Rat model of small opaque eyes open the door to eye research
Ocular diseases in elderly persons, such as cataract and age-related macular degeneration (AMD), one of the main causes of vision loss in developed nations, are paid great attention nowadays. The eye is a complicated organ constructed with many structures having a variety of origins; the retina from the central nervous system and the lens from the epidermal tissue. Harmonious regulation is indispensable for correct development, and maintenance of structure and function, of the eye. Besides regulatory machinery, structural proteins are also important players for formation and function of the eye. For example, crystallins, well-known ocular proteins which used to be recognized simply as structural proteins of the lens, are now established that they are expressed outside of the lens, retina for instance, and performing fundamental functions there. From these points, our newly established Hirosaki small-eye rat (HiSER), showing ocular abnormalities and devoid of crystallin proteins may shed light on research of development and pathogenesis of the eye.
HiSER’s history is as follows. In June 2012, we noticed two animals having strange eyes in the same litter in our stock of laboratory rats, Sprague-Dawley rats (SDRs). The eyes were smaller than those of the littermates and showed opacity (Fig. 1A). Fortunately, because they were male and female, we crossed them and established a mutant strain of rats with small and opaque eyes, and named it “Hirosaki small-eye rat” after the name of our university, Hirosaki University. The abnormal ocular phenotype is transmitted according to the autosomal recessive manner. HiSER shows massive and progressive structural disorganization, such as disruption and involution of the lens and detachment and aggregation of the retina (Fig. 1B). Rudimentary muscle in the ciliary body and cell infiltration in the vitreous were also observed. The subsequent efforts elucidated a partial deletion of the Cryba1 gene encoding two crystalline proteins, called βA3- and βA1-crystallins, on chromosome 10. The two crystalline proteins are originated from the single gene by alternative usage of distinct start codons and generally called “βA3/bA1-crystallin”. Further, it was also revealed that the βA3/bA1-crystallin protein was not present in the HiSER eyes as the result of the gene deletion. In addition, the deletion event affects and lowers the expression of the neighboring gene called Nufip2 (nuclear fragile X mental retardation protein interacting protein 2), of which expression is observed in the central nervous system although its function in the eye is currently unknown (Fig. 2).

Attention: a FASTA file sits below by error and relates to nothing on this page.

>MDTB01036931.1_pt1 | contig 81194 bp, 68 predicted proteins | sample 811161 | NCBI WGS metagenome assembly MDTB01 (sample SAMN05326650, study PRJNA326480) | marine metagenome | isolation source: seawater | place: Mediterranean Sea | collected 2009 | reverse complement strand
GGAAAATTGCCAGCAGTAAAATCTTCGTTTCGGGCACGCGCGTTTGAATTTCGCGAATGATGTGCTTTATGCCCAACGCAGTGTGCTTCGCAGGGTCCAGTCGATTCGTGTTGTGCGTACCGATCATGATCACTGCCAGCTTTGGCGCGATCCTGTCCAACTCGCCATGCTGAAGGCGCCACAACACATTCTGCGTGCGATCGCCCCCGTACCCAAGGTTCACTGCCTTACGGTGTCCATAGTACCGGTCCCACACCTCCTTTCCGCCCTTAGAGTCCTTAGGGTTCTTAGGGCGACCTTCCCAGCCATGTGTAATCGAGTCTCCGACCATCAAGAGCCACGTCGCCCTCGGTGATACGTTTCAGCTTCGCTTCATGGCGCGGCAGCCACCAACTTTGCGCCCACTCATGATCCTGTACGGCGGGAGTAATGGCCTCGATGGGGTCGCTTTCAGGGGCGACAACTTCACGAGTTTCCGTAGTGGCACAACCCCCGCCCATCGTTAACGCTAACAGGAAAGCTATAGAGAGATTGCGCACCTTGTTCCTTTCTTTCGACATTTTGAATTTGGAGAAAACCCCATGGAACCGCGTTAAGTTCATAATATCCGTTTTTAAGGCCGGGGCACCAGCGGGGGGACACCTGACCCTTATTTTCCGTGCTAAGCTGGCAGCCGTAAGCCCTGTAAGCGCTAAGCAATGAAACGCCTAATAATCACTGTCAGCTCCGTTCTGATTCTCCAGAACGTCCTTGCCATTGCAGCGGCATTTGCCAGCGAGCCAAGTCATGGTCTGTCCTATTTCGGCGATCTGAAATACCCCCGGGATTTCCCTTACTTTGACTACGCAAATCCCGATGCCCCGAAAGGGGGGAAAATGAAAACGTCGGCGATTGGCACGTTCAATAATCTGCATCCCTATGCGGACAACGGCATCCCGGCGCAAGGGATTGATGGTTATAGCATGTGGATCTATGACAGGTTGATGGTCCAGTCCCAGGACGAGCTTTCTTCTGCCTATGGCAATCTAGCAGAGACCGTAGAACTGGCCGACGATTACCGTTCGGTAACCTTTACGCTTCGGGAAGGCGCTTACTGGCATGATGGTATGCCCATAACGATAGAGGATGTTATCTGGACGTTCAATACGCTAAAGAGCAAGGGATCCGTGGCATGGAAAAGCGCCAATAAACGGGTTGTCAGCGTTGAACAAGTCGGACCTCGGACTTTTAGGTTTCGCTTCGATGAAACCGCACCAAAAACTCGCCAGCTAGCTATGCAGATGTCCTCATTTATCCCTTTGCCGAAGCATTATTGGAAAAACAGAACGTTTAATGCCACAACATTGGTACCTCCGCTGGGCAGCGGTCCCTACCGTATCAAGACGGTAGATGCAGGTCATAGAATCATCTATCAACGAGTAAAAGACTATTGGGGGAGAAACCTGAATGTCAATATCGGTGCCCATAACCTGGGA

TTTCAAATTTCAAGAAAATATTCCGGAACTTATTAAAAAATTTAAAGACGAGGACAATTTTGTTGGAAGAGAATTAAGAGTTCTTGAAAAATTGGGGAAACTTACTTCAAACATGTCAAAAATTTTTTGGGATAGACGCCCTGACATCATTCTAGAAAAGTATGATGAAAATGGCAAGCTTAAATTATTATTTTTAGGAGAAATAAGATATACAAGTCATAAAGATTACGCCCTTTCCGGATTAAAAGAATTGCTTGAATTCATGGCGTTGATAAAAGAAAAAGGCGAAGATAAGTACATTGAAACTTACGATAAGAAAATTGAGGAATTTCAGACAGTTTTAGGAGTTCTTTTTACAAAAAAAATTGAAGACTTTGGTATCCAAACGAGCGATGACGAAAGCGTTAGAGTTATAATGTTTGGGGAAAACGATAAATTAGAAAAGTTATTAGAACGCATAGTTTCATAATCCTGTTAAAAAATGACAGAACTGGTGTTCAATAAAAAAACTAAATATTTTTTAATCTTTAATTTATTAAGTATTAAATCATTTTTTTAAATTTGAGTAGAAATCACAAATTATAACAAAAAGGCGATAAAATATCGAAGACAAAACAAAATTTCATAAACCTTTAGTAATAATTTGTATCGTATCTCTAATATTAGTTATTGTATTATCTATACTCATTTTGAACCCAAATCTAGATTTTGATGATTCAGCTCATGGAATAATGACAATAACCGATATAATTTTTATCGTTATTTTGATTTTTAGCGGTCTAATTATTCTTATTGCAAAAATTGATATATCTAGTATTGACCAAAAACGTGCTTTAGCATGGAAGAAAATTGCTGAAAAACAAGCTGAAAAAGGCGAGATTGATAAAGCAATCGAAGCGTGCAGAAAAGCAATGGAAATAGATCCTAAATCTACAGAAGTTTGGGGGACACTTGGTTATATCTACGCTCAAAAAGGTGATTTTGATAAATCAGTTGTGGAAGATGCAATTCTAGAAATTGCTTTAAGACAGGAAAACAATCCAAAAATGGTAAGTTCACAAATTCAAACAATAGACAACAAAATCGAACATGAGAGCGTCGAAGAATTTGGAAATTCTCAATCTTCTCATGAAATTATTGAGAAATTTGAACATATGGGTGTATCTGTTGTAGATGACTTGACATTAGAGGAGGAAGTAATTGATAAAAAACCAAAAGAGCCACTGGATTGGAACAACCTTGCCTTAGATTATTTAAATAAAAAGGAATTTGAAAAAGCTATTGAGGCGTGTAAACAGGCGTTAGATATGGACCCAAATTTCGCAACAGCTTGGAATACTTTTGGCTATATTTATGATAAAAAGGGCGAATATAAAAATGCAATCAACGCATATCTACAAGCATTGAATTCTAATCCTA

“What can we do with HiSER?” is the next question. As described above, HiSER exhibits wide range of abnormalities. Among them, we would like to pay our first attention to the disappearance of the βA3/bA1-crystallin protein. Besides as a lens structural protein, βA3/bA1-crystallin has been reported to be expressed in retinal astrocytes and affects retinal vascular remodeling and in lysosome in the retinal pigment epithelium (RPE) where affects phagocytosis. In this concern, AMD is a disease of RPE degeneration. Impaired lysosome function in RPE could cause RPE degeneration, leading to the AMD-specific characteristics such as drusen formation and new vessel growing. Given this notion, it may be expected that HiSER becomes a novel model animal of AMD. Our second attention will be paid to the Nufip2 gene. Although its precise function in the eye is obscure, it is speculated that some of the HiSER phenotypes may be attributable to diminished Nufip2 function, because, at least in humans, simple Cryba1 mutation usually associates with cataract only. Thus, HiSER will provide good opportunity to investigate Nufip2 function in the eye. Our continuous efforts with HiSER will open a path to further understanding of ocular development and pathogenesis.
Toshiyuki Yamada and Shigeki Tsuchida
Department of Biochemistry and Genome Biology,
Hirosaki University Graduate School of Medicine,
Establishment of a recessive mutant small-eye rat with lens involution and retinal detachment associated with partial deletion and rearrangement of the Cryba1 gene.
Yamada T, Nanashima N2, Shimizu T, Nakazawa Y, Nakazawa M, Tsuchida S
Biochem J. 2015 Oct 15